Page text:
Gov. Mike Pence has had enough of Indiana’s pothole problem. Citing a need to keep Indiana’s infrastructure and economy intact, Pence unveiled his proposal Thursday to combat the crumbling roads.
“We are initiating a plan to lean into this fight with a strategic blitz that will involve alternating 12-hour shifts, supplemental crews and additional hours,” Pence said.
Indiana Department of Transportation crews have been busy clearing roadways of ice and snow, but now they are being shifted around the state to deal with the aftermath. INDOT Deputy Commissioner of Operations Ryan Gallagher said he and Pence are willing to do whatever it takes to fix Hoosier roads.
“If we have lighting packages we need to move around our districts, we will do that,” Gallagher said. “If we need to rent equipment in order to work and get those areas that are identified for us, we will move those resources to get to those targeted areas.”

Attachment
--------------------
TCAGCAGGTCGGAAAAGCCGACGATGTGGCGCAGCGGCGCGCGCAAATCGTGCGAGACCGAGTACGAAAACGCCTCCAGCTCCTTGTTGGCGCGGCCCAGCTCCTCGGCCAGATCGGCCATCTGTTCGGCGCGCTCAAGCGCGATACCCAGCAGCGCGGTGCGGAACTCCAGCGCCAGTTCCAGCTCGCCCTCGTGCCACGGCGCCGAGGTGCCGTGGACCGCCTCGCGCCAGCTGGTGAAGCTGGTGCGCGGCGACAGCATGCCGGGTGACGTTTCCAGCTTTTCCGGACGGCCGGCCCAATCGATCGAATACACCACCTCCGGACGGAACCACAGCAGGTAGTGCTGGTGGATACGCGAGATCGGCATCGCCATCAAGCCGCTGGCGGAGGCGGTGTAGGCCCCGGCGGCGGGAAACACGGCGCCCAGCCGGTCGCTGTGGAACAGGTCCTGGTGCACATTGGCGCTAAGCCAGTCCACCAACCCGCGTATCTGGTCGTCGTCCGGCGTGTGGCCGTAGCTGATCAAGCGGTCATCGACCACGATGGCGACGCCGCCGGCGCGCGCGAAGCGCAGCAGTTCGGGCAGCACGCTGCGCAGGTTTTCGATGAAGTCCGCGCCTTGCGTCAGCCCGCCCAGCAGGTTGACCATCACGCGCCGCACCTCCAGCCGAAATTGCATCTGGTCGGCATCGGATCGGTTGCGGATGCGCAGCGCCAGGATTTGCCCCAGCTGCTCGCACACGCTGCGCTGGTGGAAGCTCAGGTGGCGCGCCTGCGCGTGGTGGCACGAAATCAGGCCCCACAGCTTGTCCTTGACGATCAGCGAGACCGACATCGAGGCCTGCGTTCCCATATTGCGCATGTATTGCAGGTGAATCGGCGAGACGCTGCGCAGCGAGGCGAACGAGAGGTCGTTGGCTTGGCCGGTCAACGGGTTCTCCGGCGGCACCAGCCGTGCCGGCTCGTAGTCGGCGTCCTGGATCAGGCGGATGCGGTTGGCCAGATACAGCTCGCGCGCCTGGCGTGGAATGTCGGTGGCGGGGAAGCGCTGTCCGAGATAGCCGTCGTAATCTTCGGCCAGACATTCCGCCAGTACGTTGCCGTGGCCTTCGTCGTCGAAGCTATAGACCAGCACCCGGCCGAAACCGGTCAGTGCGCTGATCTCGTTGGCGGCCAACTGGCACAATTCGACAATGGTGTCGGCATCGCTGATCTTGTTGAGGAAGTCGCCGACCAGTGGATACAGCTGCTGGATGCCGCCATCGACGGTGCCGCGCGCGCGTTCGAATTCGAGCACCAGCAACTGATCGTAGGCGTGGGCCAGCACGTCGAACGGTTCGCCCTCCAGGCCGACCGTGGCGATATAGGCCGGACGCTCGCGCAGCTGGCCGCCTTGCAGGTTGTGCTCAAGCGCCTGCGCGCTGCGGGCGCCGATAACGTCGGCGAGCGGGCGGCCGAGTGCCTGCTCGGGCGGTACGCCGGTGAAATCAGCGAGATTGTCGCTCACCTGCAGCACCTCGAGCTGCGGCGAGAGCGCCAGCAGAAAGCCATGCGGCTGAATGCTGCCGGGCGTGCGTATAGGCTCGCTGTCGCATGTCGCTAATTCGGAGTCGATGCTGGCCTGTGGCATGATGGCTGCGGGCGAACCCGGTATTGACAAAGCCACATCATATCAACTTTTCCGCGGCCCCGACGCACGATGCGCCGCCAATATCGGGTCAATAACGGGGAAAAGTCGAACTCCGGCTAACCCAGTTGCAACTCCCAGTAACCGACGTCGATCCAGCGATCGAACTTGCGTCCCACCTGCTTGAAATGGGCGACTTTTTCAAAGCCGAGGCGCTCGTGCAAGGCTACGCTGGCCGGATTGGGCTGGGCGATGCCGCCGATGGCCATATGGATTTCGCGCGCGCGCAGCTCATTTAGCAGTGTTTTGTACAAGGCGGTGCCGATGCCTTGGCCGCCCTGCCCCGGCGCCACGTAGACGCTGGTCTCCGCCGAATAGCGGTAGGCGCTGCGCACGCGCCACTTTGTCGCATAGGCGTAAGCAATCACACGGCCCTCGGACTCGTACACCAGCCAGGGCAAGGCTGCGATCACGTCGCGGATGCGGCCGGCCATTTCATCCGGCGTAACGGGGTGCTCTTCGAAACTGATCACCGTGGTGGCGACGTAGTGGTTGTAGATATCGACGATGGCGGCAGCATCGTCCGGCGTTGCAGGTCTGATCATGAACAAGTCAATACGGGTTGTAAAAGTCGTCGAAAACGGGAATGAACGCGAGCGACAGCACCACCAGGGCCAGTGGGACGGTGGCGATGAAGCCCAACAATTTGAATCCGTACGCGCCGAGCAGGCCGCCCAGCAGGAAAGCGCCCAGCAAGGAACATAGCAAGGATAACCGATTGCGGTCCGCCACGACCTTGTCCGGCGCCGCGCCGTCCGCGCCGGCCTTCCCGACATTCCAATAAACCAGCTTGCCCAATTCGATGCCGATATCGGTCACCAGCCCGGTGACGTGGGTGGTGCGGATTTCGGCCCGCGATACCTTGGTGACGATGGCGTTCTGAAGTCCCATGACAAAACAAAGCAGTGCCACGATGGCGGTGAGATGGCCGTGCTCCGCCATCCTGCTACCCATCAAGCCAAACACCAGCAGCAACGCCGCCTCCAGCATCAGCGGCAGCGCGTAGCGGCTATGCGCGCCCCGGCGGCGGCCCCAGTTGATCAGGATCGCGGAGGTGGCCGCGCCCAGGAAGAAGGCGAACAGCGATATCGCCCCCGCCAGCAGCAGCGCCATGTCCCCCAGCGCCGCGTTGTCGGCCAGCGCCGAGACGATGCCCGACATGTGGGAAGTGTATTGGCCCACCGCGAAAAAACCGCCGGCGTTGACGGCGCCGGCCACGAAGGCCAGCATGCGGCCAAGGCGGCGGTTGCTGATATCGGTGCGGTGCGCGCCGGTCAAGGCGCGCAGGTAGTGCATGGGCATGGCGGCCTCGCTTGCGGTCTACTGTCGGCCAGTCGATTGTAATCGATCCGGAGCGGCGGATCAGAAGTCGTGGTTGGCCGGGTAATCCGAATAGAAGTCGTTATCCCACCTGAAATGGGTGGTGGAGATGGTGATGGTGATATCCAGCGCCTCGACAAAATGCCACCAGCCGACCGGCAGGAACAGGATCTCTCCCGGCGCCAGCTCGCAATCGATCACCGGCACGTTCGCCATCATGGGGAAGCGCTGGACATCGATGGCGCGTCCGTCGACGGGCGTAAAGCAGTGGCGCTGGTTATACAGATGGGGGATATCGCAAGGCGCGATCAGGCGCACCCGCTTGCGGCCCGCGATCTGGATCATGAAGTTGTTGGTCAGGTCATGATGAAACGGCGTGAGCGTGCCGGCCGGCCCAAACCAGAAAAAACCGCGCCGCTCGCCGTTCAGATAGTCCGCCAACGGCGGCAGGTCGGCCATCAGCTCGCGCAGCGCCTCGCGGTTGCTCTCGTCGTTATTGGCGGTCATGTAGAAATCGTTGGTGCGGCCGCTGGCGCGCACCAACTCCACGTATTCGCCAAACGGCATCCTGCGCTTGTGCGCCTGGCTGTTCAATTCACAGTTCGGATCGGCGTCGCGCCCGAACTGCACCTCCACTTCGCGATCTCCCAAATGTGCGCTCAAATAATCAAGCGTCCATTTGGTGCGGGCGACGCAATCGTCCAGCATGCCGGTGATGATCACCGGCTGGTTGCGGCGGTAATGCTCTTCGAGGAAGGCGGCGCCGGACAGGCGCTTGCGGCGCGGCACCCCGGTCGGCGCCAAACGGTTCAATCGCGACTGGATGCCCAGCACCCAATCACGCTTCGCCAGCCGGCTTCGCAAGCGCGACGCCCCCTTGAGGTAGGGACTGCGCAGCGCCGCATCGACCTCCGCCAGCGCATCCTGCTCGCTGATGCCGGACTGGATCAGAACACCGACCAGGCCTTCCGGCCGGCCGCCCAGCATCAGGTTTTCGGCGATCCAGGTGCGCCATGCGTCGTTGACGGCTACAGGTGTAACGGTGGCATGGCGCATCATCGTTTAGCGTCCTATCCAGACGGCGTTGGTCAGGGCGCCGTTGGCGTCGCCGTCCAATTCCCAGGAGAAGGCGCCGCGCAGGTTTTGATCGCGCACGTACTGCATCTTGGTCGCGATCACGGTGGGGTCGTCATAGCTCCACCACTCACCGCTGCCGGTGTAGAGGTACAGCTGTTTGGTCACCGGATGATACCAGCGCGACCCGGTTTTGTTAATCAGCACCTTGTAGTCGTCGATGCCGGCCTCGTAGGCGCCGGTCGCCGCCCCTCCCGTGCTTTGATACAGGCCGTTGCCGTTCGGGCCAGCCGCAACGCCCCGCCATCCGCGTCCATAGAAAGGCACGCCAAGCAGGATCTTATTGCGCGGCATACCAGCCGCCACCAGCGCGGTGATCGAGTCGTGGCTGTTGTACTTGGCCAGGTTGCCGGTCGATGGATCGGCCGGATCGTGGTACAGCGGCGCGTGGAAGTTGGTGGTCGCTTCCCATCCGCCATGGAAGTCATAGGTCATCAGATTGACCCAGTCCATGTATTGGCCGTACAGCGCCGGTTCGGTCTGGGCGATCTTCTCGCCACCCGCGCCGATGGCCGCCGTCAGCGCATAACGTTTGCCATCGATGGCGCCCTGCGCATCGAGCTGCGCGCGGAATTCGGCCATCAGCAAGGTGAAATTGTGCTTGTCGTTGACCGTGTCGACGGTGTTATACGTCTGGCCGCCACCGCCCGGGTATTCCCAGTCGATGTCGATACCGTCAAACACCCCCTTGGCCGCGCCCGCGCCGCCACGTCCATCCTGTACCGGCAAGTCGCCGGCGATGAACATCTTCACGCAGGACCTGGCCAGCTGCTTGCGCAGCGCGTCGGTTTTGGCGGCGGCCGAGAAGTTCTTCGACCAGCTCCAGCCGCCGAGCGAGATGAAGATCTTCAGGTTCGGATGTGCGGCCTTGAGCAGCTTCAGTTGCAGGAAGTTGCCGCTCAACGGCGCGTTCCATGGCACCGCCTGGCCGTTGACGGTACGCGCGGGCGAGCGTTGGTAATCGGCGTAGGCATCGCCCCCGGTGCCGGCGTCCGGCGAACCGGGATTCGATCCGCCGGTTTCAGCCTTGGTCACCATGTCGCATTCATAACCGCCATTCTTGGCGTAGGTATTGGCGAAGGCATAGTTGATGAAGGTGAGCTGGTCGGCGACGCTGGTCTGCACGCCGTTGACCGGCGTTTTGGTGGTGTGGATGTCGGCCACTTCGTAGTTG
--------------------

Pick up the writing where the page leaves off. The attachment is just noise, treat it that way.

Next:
However, Pence reiterated that these measures will have a minimal fiscal impact and pothole repairs will be well within the state’s budget.
“We believe our budgets in the Indiana Department of Transportation will allow for us to do this within existing appropriations and we don’t anticipate any make-back, supplemental appropriation at any time in the future,” Pence said. “This is about moving resources forward in the year, and I think it is extremely important that we do it.”
Pence and Gallagher both said potholes have been more prevalent than any other time in recent memory. The continuous freeze-thaw cycle caused by this winter's storms and bitterly cold temperatures has taken its toll on Indiana roadways, leaving the large cracks and divots. While normal asphalt is unable to be used for paving in cold temperatures, the state has employed “cold mix” asphalt and other measures to temporarily smooth out roadways.
While the plan was announced Thursday, Pence said he wanted to make it clear that these measures have already been taken by numerous crews across the state. The long hours and the added strain on resources are two necessary consequences of what Pence deems a worthy effort for Indiana’s future.
“We have the best location in America, but that all depends on us having the infrastructure that can support maximizing the potential of that location,” Pence said. “This is about ensuring that our roadways are passable, but it’s also about ensuring that our economy can continue to grow and to thrive.”